Graduate students are eligible to take the graduate equivalent courses from FNIS listed below.
*Please note, FNIS does not currently offer a Graduate Program*
If you are interested in taking FNIS 501A 101, no approval from instructor is required (for this course only).
If you are a graduate student who is interested in taking any of the other courses, please contact the instructor directly for approval by stating the following:
- Reason you are interested in taking this course
- How this course relates to your graduate research
Please note that by contacting the instructor, it does not mean that you are approved to take this course.
Once you have received the instructor’s approval, please forward this email to firstname.lastname@example.org.
For more information on this process, feel free to contact email@example.com.
**INSTRUCTOR APPROVAL DEADLINE: August 15
Graduate students may enrol in the following courses offered in 2017W:
“FNIS 501A 101 (3) Graduate Theory and Methods Seminar
The purpose of this course is to introduce some of the more common theoretical concepts, approaches and related issues in the field of Indigenous Studies in order to help prepare students for further advanced study in the FNIS core curriculum. Beginning with the critical discourse around identity and related subjects of whiteness, race, sexuality and gender in Canada and the US, the course will turn to cultural analysis of settler national identities and myth-making, the making of history/narrative, theorizing settler colonialism, and end with critical discourses of Indigenous feminisms, Indigenous resurgence, and Indigenous research methodologies. Students will also learn responsible and community-based research from a critical Indigenous perspective; methods for identifying and assessing research materials, critical analysis, oral history/qualitative research interviewing and analysis, and research ethics in the design and implementation of community-based student research projects.
Instructor: Nason, Dory
*Please note that this graduate course does not require instructor approval to register.*
FNIS 533F 101 (3) Indigenous New Media
Students will contextualize and comparatively analyze Indigenous new media from 1990 to the present moment. New media is loosely defined as digital, interactive and/or networkable content that involves user feedback and creative interaction, such as net and video art, video games, Geographic Information Systems (GIS), interactive installation, podcasts and stereoscopic photography. Focus will be on Internet art and curation, interactive websites and audio maps. Students will develop and put into practice a set of skills for analyzing, comparing, researching and writing about Indigenous new media and produce a collection of digital stories. If you have any questions, feel free to email Dr. David Gaertner at firstname.lastname@example.org.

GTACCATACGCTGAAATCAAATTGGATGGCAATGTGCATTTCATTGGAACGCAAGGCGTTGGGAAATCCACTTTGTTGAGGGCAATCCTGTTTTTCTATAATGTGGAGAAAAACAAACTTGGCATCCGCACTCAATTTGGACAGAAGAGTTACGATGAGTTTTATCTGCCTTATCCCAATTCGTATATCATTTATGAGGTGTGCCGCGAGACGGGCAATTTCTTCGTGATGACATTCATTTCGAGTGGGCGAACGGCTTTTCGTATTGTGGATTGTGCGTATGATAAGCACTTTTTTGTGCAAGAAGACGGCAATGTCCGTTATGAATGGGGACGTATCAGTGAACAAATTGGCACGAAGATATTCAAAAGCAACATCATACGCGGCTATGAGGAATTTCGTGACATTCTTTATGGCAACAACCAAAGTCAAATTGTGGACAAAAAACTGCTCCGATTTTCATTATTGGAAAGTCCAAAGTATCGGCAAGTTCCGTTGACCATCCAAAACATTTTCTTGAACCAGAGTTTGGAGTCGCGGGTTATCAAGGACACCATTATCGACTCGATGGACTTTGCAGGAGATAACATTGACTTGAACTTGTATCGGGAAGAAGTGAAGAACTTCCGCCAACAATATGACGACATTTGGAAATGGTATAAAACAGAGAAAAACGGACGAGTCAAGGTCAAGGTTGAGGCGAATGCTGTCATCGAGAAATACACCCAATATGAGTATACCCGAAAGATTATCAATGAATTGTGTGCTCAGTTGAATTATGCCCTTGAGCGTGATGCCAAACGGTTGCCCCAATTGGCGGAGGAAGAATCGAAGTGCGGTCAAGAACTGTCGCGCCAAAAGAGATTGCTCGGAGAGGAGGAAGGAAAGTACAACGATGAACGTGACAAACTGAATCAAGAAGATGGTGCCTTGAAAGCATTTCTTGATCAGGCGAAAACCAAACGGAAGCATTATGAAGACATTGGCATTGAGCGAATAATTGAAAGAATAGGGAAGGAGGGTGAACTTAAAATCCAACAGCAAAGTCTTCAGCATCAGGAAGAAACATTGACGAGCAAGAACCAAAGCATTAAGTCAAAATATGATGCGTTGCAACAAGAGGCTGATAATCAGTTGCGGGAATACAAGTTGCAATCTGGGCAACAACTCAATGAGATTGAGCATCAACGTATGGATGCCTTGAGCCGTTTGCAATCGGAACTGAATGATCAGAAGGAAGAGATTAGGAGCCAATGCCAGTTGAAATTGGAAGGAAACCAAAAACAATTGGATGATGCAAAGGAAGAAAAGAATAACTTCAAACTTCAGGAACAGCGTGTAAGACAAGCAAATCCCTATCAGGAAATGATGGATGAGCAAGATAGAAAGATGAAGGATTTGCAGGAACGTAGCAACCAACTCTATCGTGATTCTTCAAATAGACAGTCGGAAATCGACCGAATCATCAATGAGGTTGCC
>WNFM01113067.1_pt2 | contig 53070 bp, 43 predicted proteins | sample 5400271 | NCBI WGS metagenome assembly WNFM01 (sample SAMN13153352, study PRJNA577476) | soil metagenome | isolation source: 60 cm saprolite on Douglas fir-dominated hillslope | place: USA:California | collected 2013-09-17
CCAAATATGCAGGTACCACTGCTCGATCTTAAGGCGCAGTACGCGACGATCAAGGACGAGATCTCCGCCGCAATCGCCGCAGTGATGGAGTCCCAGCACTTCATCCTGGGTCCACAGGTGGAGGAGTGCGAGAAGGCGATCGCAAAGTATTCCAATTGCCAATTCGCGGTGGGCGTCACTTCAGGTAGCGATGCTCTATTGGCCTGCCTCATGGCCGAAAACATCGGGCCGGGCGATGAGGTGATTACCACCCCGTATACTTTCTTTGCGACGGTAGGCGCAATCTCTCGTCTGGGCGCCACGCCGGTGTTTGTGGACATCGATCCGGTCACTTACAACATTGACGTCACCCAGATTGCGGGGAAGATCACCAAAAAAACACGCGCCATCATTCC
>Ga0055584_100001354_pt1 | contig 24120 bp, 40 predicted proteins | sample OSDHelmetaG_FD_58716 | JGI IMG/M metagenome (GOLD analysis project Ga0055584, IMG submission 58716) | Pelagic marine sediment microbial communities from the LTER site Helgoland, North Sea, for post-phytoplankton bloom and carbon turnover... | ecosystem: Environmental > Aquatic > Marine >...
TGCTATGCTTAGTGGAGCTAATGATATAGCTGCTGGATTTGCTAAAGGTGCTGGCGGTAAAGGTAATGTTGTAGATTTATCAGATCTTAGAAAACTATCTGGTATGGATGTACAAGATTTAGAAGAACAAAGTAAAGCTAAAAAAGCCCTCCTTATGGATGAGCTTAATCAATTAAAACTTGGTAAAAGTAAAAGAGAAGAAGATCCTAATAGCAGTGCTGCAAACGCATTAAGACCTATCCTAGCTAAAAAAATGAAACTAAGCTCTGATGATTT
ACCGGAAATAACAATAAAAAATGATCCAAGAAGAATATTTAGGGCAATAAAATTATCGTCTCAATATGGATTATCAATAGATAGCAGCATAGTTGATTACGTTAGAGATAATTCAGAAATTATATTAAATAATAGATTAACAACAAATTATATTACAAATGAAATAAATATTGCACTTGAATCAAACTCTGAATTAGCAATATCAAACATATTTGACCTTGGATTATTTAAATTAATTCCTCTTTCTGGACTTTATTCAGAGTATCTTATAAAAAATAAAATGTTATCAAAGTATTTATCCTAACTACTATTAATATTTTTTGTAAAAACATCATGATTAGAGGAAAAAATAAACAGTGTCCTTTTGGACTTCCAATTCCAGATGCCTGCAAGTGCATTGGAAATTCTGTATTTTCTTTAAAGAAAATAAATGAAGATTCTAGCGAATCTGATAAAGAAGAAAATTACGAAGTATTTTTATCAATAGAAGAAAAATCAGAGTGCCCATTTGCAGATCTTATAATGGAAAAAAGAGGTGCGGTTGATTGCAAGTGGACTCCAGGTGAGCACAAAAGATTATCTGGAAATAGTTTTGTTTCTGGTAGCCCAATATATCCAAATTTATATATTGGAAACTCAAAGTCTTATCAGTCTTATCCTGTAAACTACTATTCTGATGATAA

Instructor: Gaertner, David
FNIS 533S 101 (3) Indigenous Geographies: Our Home on Native Land
Indigenous peoples’ identities and worldviews emerge from longstanding relationships to place fostered through active connections to land and water, the supernatural world and non-human kin with shared territorialities. Colonization has involved the imposition of cartographic views of space which facilitated Indigenous de-territorialization, displacement, reservatization, development and urbanization. Yet Indigenous peoples place-based relations and identities persist in these contested spaces, as Indigenous people use their bodies, stories, and cultural practices to destabilize colonial geographies. As such, core geographic concepts of place, space, territory and landscape remain a site of decolonial thought and action. This course focuses on Indigenous peoples, spaces and issues through an examination of the themes of: 1) Indigenous peoples place-based relations, 2) Colonialism and de-territorialization, 3) Re-territorialization, resistance and spatial negotiations of settler colonialism.
Successful completion of this course will provide students with the ability to critically synthesize relevant course concepts to understand the role of space, place, landscape and territory in Indigenous worldviews and colonial processes. Indigenous and decolonial geographic concepts will emerge from a range of culturally-specific historic and contemporary examples, drawing on literature in the fields of Indigenous and critical geography, as well as geographically-focused work in Indigenous arts, activism and scholarship. If you have any questions, feel free to email Dr. Sarah Hunt at email@example.com.
Instructor: Hunt, Sarah
FNIS 533D 101 (3) Indigenous Feminisms
This course will engage contemporary Indigenous Feminisms in Native North America through scholarly texts, film, personal narratives and fiction. While we will be focusing on a diversity of recent scholarship, we will also examine the cultural and historical roots of an emerging Indigenous feminist field. The first half of the course will examine the roots of contemporary Indigenous feminism and the current framing of the field as a project and as a theoretical perspective by contemporary scholars. The second half of the course will take up key issues of Indigenous feminist politics as a movement: 1) violence against Indigenous women (activism, art and analysis) and 2) rebuilding Indigenous forms of governance. If you have any questions, feel free to email Dr. Dory Nason at firstname.lastname@example.org.
Instructor: Nason, Dory
FNIS 533G 101 (3) Indigenous Legal Traditions
This winter, Nuu-chah-nulth legal scholar Johnny Mack will be teaching this course for non-Law students on the relationships between Indigenous law, state law, and policy. If you have any questions, feel free to contact Dr. Johnny Mack at email@example.com.
Instructor: Mack, Johnny